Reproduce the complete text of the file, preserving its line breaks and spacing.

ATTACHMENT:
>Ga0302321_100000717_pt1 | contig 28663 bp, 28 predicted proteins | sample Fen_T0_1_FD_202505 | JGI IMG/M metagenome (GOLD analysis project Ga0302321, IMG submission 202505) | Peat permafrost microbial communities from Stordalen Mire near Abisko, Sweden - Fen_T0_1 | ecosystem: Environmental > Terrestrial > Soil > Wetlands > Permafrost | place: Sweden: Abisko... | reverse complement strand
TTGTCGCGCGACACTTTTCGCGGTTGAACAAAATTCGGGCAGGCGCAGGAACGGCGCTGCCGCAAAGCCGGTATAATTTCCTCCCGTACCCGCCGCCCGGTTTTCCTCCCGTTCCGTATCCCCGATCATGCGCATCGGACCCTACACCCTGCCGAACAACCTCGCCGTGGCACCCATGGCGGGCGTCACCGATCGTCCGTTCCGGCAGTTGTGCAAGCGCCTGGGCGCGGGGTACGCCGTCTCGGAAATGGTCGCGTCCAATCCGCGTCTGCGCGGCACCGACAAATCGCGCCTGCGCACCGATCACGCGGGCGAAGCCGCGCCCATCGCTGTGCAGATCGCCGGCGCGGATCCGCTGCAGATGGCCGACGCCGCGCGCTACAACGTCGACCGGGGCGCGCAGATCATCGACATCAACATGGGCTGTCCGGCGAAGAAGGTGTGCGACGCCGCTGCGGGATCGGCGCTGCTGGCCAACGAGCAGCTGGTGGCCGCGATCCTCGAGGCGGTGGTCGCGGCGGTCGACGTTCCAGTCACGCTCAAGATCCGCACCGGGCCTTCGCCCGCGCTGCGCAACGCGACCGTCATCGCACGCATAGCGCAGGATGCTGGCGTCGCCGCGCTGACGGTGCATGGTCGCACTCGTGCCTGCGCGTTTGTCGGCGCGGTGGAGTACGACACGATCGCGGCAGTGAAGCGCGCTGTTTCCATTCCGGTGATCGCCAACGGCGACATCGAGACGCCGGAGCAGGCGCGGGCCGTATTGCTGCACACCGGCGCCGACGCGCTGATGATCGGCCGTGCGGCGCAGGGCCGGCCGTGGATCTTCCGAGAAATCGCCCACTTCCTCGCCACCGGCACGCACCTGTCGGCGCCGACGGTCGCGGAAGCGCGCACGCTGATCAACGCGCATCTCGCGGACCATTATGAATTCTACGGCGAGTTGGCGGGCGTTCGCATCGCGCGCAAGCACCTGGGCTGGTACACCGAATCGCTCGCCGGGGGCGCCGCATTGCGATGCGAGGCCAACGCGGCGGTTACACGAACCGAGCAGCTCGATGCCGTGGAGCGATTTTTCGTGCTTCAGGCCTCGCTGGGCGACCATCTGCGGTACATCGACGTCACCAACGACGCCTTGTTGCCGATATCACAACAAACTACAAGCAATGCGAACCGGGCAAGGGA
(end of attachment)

>Ga0302321_100000717_pt1 | contig 28663 bp, 28 predicted proteins | sample Fen_T0_1_FD_202505 | JGI IMG/M metagenome (GOLD analysis project Ga0302321, IMG submission 202505) | Peat permafrost microbial communities from Stordalen Mire near Abisko, Sweden - Fen_T0_1 | ecosystem: Environmental > Terrestrial > Soil > Wetlands > Permafrost | place: Sweden: Abisko... | reverse complement strand
TTGTCGCGCGACACTTTTCGCGGTTGAACAAAATTCGGGCAGGCGCAGGAACGGCGCTGCCGCAAAGCCGGTATAATTTCCTCCCGTACCCGCCGCCCGGTTTTCCTCCCGTTCCGTATCCCCGATCATGCGCATCGGACCCTACACCCTGCCGAACAACCTCGCCGTGGCACCCATGGCGGGCGTCACCGATCGTCCGTTCCGGCAGTTGTGCAAGCGCCTGGGCGCGGGGTACGCCGTCTCGGAAATGGTCGCGTCCAATCCGCGTCTGCGCGGCACCGACAAATCGCGCCTGCGCACCGATCACGCGGGCGAAGCCGCGCCCATCGCTGTGCAGATCGCCGGCGCGGATCCGCTGCAGATGGCCGACGCCGCGCGCTACAACGTCGACCGGGGCGCGCAGATCATCGACATCAACATGGGCTGTCCGGCGAAGAAGGTGTGCGACGCCGCTGCGGGATCGGCGCTGCTGGCCAACGAGCAGCTGGTGGCCGCGATCCTCGAGGCGGTGGTCGCGGCGGTCGACGTTCCAGTCACGCTCAAGATCCGCACCGGGCCTTCGCCCGCGCTGCGCAACGCGACCGTCATCGCACGCATAGCGCAGGATGCTGGCGTCGCCGCGCTGACGGTGCATGGTCGCACTCGTGCCTGCGCGTTTGTCGGCGCGGTGGAGTACGACACGATCGCGGCAGTGAAGCGCGCTGTTTCCATTCCGGTGATCGCCAACGGCGACATCGAGACGCCGGAGCAGGCGCGGGCCGTATTGCTGCACACCGGCGCCGACGCGCTGATGATCGGCCGTGCGGCGCAGGGCCGGCCGTGGATCTTCCGAGAAATCGCCCACTTCCTCGCCACCGGCACGCACCTGTCGGCGCCGACGGTCGCGGAAGCGCGCACGCTGATCAACGCGCATCTCGCGGACCATTATGAATTCTACGGCGAGTTGGCGGGCGTTCGCATCGCGCGCAAGCACCTGGGCTGGTACACCGAATCGCTCGCCGGGGGCGCCGCATTGCGATGCGAGGCCAACGCGGCGGTTACACGAACCGAGCAGCTCGATGCCGTGGAGCGATTTTTCGTGCTTCAGGCCTCGCTGGGCGACCATCTGCGGTACATCGACGTCACCAACGACGCCTTGTTGCCGATATCACAACAAACTACAAGCAATGCGAACCGGGCAAGGGA